Much Ado About Nothing at Royal Exchange

Our Rating

The Stage, April 2014

The most recognisably modern of Shakespeare’s comedies, Much Ado About Nothing’s warring would-be couples who turn out to love each other really is a romcom for all our times. And Maria Aberg’s first production for the Royal Exchange even has a Hugh Grant-esque Benedick in Paul Ready: raffish, slightly bumbling and not afraid to throw his hands up in the air and exclaim “whatever” when he completely mangles one of his lines.

The watchable Ready is incredibly endearing as Benedick, which slightly telegraphs the sparring element of his non-relationship with Beatrice. No matter – with the sparky Ellie Piercy really enjoying giving back, there’s certainly the sense in Aberg’s production that women hold the power here. Even the female supporting roles – Sophia Nomvete is excellent as Margaret and Sexton – seem to have more about them than the ciphers of the meddling Don John or Borachio.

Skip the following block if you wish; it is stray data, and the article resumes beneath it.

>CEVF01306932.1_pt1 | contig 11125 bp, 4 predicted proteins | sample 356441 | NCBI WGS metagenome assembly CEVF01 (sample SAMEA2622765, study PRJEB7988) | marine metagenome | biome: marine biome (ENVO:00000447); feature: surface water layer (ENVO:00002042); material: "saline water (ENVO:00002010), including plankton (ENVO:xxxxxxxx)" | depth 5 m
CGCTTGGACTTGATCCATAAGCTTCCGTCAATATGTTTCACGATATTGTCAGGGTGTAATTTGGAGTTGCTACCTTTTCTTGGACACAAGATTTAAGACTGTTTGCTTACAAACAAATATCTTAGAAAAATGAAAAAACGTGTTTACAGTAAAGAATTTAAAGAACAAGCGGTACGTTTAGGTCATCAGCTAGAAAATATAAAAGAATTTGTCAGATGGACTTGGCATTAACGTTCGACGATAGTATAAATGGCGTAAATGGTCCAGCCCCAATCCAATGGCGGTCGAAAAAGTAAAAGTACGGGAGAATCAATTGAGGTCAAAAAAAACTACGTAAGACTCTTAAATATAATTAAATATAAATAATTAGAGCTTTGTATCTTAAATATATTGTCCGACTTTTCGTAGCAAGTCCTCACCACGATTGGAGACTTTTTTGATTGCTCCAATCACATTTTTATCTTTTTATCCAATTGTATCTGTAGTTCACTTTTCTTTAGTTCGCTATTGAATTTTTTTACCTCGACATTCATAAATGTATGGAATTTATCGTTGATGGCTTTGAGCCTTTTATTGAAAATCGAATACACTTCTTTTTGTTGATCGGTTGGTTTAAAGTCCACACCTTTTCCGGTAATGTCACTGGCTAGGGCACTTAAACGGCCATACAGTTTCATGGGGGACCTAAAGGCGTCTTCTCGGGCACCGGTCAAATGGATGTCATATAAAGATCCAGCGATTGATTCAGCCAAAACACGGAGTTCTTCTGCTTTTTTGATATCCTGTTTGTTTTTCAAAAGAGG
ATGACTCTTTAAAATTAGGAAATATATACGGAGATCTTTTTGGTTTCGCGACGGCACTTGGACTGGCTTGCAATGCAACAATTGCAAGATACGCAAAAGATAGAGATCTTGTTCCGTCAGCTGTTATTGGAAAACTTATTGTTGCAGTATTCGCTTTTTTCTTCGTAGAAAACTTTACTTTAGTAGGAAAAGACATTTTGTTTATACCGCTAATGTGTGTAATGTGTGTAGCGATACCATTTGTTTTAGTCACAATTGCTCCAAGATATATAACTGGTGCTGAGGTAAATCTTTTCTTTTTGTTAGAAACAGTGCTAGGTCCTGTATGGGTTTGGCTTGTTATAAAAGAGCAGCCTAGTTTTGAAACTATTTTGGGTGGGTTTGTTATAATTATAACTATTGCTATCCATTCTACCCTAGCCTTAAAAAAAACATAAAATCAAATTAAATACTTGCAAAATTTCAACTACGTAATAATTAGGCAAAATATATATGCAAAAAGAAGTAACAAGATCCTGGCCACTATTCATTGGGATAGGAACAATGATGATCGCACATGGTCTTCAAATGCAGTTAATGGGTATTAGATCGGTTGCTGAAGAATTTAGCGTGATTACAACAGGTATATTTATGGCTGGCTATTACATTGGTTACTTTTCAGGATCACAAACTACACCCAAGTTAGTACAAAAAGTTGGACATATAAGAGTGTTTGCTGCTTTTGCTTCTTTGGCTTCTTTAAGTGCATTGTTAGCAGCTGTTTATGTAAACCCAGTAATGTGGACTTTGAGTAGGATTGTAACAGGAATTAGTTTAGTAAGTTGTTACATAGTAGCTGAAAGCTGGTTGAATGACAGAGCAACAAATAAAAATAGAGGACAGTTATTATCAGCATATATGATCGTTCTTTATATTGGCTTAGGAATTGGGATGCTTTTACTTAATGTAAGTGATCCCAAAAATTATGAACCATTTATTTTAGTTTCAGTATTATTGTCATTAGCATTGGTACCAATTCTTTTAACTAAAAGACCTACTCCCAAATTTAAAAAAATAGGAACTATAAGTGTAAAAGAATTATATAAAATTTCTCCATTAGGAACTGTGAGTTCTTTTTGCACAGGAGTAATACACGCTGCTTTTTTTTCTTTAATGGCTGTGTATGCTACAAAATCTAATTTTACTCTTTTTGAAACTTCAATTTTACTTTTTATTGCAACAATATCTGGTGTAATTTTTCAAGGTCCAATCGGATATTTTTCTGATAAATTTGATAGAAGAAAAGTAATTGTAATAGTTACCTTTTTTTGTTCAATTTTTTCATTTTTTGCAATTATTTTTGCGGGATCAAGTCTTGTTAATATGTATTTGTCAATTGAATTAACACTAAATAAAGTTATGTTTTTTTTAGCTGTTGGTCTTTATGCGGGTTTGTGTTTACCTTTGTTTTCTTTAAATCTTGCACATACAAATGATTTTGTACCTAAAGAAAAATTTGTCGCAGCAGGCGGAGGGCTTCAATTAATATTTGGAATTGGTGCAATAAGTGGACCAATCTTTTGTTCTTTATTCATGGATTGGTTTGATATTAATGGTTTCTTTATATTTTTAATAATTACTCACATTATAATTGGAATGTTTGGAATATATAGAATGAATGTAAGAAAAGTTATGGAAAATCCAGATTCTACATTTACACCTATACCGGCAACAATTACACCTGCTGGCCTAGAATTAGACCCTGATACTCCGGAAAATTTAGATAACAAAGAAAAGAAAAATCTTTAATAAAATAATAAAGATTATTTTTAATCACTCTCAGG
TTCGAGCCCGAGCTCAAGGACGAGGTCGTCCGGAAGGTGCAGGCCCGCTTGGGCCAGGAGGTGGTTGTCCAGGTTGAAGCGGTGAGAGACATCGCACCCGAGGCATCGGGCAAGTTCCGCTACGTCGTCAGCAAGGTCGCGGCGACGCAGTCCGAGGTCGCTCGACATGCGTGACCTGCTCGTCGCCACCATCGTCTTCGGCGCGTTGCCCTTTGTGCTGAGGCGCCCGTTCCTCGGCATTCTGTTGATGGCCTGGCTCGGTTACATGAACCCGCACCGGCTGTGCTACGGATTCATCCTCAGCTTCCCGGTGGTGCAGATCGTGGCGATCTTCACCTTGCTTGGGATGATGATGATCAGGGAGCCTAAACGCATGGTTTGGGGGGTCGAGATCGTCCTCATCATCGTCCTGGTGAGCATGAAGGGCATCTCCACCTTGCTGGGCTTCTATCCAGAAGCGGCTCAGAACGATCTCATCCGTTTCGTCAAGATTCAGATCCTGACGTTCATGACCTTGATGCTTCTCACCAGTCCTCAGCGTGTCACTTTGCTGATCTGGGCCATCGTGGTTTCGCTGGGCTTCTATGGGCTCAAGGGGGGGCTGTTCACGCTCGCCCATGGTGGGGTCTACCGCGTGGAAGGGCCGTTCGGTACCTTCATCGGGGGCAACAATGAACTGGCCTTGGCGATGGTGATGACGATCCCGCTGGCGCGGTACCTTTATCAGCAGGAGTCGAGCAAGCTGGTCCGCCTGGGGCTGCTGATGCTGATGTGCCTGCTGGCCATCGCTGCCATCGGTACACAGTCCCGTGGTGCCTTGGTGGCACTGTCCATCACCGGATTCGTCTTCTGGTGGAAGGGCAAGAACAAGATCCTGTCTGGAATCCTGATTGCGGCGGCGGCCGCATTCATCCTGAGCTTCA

Aberg does tease out the dark heart of the text – there is a powerful sung scene when Claudio (played carefully by Gerard Kearns) realises the full extent of his error in jilting Hero. But it’s Sandy Foster’s constable Dogberry, hilariously channelling Dad’s Army (if it was set in Birmingham) and the joyful masquerade ball section, played with outsized heads fixed in a rictus grin, which really stick in the memory.

This jiving, post-Second World War party, neatly choreographed by Ayse Tashkiran, is perfect for the round. That it switches from a 1940s soundtrack to characters singing Crazy In Love by Beyonce reveals that Aberg isn’t too fussed about imposing a strict setting on her Much Ado, and in the end that is this production’s strength. It both revels in joy and wallows in despair.

The Breakdown

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